Is there a God?
It’s the proverbial question posed by our religious leaders, our teachers, our families, and our own searching psyches. But rarely do we pause to consider the origins of this quandary—one rooted in a male-dominated, westernized philosophical tradition. Did you ever wonder, for example, Is there a Goddess?
There is some controversy among archaeologists and historians of antiquity as to the extent to which ancient cultures worshipped goddesses, but many artifacts—particularly from Neolithic Europe—seem to suggest that there was such a time.
The most famous of these artifacts is the "Venus" or Goddess of Willendorf, a goddess figure found near Willendorf, Austria in 1908, and estimated to have been carved 22,000 to 30,000 years ago. The Goddess of Willendorf is a figurine with large breasts, and a large, though not pregnant, belly—prompting many to guess that women were worshipped in this ancient culture, and were perhaps even the leaders of a matriarchic Society.
Catal Hoyuk, a site in Turkey, also contains much evidence that points to the presence of a goddess-based or matriarchic culture. An altar and temple dating back to 7,000 B.C. was found filled with clay figurines of the Great Goddess, an idol, and wall paintings depicting goddess symbols. The cult of Magna Mater (Great Mother) supposedly originated in Catal Hoyuk 6,000 years ago.
Inspired by some of these findings, many theologians and feminists have attempted to reclaim the history of goddess worship. The leading pioneer of the so-called “Goddess Movement” is the archaeologist Marija Gimbutas, who has spent thirty years pioneering the field of “archeomythology”—the intersection of archeology and mythology (folklore). More contemporary thinkers have taken Gimbutas’ work a step further, suggesting that perhaps the shift from goddess-based cultures to god-based cultures, or matriarchy to patriarchy, has also coincided with other significant shifts. Leonard Shlain, featured in the film, argues that pre-literate societies were mostly peaceful and mostly goddess-oriented, while the advent of the written word brought with it increasing violence, territoriality, and aggressive male leadership.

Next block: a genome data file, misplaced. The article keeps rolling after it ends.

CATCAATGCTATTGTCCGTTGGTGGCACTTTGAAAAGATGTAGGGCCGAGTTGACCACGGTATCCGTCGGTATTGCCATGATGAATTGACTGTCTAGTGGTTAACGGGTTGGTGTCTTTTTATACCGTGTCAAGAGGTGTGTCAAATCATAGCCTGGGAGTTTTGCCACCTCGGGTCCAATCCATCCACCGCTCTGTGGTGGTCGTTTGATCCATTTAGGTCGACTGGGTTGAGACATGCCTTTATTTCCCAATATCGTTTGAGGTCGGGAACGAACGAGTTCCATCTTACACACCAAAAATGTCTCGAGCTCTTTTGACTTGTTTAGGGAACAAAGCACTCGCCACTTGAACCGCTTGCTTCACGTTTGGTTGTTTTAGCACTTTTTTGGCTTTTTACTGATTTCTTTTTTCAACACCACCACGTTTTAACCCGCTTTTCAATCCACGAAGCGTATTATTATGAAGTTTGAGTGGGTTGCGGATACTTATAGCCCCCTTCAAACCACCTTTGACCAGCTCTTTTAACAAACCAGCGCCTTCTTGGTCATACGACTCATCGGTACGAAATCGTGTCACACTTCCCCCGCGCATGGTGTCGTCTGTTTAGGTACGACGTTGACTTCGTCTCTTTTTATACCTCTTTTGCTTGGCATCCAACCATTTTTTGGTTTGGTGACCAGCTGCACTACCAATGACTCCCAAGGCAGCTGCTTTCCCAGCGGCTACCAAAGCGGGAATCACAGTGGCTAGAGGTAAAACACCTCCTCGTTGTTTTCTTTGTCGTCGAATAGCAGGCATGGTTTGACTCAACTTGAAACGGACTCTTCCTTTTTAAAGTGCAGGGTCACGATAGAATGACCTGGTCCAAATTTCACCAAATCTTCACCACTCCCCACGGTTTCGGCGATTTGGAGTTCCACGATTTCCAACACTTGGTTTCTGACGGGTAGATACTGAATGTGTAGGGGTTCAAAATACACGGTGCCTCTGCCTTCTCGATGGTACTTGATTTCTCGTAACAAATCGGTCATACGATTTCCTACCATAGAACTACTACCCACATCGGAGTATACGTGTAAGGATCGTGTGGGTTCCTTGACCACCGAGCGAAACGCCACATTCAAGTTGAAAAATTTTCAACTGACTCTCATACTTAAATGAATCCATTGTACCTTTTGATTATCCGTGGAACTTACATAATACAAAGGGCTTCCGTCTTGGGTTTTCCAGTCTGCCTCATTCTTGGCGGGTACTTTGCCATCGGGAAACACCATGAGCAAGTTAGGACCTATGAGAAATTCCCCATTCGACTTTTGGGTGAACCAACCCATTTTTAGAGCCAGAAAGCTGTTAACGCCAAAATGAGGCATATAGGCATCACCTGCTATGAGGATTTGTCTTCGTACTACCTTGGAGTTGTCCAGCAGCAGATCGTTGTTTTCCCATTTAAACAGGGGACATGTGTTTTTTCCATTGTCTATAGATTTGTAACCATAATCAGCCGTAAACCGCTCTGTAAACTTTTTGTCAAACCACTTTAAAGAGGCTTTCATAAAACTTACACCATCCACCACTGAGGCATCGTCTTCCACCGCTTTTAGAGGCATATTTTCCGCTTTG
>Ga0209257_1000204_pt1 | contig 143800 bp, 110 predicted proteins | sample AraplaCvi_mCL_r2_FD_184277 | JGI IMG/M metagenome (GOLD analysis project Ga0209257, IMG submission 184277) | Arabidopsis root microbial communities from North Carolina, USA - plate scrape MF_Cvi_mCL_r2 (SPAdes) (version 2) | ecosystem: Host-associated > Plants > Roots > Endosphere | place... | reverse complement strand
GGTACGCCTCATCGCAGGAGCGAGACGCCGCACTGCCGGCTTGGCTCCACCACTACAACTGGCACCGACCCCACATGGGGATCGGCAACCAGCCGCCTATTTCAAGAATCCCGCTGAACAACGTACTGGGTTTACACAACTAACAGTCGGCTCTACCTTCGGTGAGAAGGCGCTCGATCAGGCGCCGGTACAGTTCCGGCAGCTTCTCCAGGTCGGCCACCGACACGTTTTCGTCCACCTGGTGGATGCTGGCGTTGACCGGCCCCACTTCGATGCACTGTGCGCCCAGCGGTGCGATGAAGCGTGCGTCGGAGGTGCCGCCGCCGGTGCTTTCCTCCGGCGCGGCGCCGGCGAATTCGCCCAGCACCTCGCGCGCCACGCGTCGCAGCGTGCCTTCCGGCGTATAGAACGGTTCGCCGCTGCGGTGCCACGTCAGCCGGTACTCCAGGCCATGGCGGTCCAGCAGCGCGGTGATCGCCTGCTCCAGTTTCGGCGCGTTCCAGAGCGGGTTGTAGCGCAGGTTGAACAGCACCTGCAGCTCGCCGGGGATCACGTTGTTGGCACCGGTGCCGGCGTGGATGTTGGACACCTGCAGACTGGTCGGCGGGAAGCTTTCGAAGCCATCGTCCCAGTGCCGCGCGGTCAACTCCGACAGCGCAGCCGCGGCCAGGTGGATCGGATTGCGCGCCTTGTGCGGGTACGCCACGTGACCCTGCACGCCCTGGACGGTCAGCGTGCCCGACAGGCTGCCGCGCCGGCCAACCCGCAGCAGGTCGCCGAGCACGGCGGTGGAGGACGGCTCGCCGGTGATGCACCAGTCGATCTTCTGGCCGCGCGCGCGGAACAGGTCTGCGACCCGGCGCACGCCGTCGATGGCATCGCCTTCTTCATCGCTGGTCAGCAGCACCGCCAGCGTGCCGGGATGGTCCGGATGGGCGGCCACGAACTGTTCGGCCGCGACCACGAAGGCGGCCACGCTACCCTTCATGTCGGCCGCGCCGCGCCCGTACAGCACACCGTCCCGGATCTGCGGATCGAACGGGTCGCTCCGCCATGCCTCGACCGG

James DeMeo, another contemporary thinker, also links the transition from peaceful to violent cultures with the shift from matriarchy (which he calls matrism) to patriarchy (patrism), but adds another layer—environment influences. He argues that the world was swept from one paradigm to the next by shifting meteorological conditions (from wet to arid climates).
These theories (and so many others) are still very much up for debate, but there’s no question that our spiritual worship—just like our economic, political, and familial structures—are gendered. This film, in part, uses the lives and work of mother artists to question what it is that we value, and as such, what it is that we worship, in our contemporary society.
Further Resources: Starhawk: http://www.starhawk.org/
The Mama Gena School of the Womanly Arts: www.mamagenas.com
The Alphabet Versus the Goddess: The Conflict Between Word and Image by Leonard Shlain (featured in the film)
Saharasia: The 4000 BCE Origins of Child Abuse, Sex-Repression, Warfare and Social Violence In the Deserts of the Old World by James DeMeo
The Language of the Goddess by Marija Gimbutas and Joseph Campbell
Beyond God the Father by Mary Daly
The Chalice and the Blade by Riane Eisler (featured in the film)
Rebirth of the Goddess by Carol Christ Reinstating the Divine Woman in Judaism by Jenny Kien
Hindu Goddesses: Vision of the Divine Feminine in the Hindu Religious Traditions by David Kinsley
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